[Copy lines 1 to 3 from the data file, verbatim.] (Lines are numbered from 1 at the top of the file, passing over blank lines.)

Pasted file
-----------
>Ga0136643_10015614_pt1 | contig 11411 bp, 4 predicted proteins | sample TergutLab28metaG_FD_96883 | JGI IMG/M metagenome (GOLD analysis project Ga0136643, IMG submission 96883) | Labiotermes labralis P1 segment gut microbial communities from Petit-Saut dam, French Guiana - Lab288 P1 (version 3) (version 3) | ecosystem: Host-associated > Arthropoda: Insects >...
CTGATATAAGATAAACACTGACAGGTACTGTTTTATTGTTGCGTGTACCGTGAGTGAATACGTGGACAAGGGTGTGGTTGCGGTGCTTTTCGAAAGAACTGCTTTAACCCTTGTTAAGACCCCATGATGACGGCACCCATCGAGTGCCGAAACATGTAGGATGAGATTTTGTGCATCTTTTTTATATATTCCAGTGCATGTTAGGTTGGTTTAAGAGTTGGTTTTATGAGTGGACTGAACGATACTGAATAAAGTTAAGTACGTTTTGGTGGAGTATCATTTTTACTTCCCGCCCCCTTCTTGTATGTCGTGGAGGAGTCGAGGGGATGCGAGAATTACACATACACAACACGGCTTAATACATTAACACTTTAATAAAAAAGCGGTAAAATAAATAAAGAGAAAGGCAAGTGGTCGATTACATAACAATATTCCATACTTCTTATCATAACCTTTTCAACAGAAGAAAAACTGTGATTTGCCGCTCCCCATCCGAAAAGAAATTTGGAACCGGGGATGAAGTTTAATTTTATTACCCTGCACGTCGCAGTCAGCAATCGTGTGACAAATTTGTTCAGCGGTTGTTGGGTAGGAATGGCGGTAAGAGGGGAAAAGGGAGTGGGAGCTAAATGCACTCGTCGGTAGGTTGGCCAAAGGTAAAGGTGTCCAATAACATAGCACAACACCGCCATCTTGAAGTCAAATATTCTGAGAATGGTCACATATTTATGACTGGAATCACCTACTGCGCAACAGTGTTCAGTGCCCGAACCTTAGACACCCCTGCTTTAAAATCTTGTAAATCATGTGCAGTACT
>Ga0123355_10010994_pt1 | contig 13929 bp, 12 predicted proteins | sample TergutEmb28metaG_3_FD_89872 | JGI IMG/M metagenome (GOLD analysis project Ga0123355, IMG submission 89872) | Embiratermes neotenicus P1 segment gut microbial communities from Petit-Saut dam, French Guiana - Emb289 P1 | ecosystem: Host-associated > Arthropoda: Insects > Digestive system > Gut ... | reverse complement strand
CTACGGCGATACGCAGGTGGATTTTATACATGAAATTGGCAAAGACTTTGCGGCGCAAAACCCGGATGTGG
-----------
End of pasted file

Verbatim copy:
>Ga0136643_10015614_pt1 | contig 11411 bp, 4 predicted proteins | sample TergutLab28metaG_FD_96883 | JGI IMG/M metagenome (GOLD analysis project Ga0136643, IMG submission 96883) | Labiotermes labralis P1 segment gut microbial communities from Petit-Saut dam, French Guiana - Lab288 P1 (version 3) (version 3) | ecosystem: Host-associated > Arthropoda: Insects >...
CTGATATAAGATAAACACTGACAGGTACTGTTTTATTGTTGCGTGTACCGTGAGTGAATACGTGGACAAGGGTGTGGTTGCGGTGCTTTTCGAAAGAACTGCTTTAACCCTTGTTAAGACCCCATGATGACGGCACCCATCGAGTGCCGAAACATGTAGGATGAGATTTTGTGCATCTTTTTTATATATTCCAGTGCATGTTAGGTTGGTTTAAGAGTTGGTTTTATGAGTGGACTGAACGATACTGAATAAAGTTAAGTACGTTTTGGTGGAGTATCATTTTTACTTCCCGCCCCCTTCTTGTATGTCGTGGAGGAGTCGAGGGGATGCGAGAATTACACATACACAACACGGCTTAATACATTAACACTTTAATAAAAAAGCGGTAAAATAAATAAAGAGAAAGGCAAGTGGTCGATTACATAACAATATTCCATACTTCTTATCATAACCTTTTCAACAGAAGAAAAACTGTGATTTGCCGCTCCCCATCCGAAAAGAAATTTGGAACCGGGGATGAAGTTTAATTTTATTACCCTGCACGTCGCAGTCAGCAATCGTGTGACAAATTTGTTCAGCGGTTGTTGGGTAGGAATGGCGGTAAGAGGGGAAAAGGGAGTGGGAGCTAAATGCACTCGTCGGTAGGTTGGCCAAAGGTAAAGGTGTCCAATAACATAGCACAACACCGCCATCTTGAAGTCAAATATTCTGAGAATGGTCACATATTTATGACTGGAATCACCTACTGCGCAACAGTGTTCAGTGCCCGAACCTTAGACACCCCTGCTTTAAAATCTTGTAAATCATGTGCAGTACT
>Ga0123355_10010994_pt1 | contig 13929 bp, 12 predicted proteins | sample TergutEmb28metaG_3_FD_89872 | JGI IMG/M metagenome (GOLD analysis project Ga0123355, IMG submission 89872) | Embiratermes neotenicus P1 segment gut microbial communities from Petit-Saut dam, French Guiana - Emb289 P1 | ecosystem: Host-associated > Arthropoda: Insects > Digestive system > Gut ... | reverse complement strand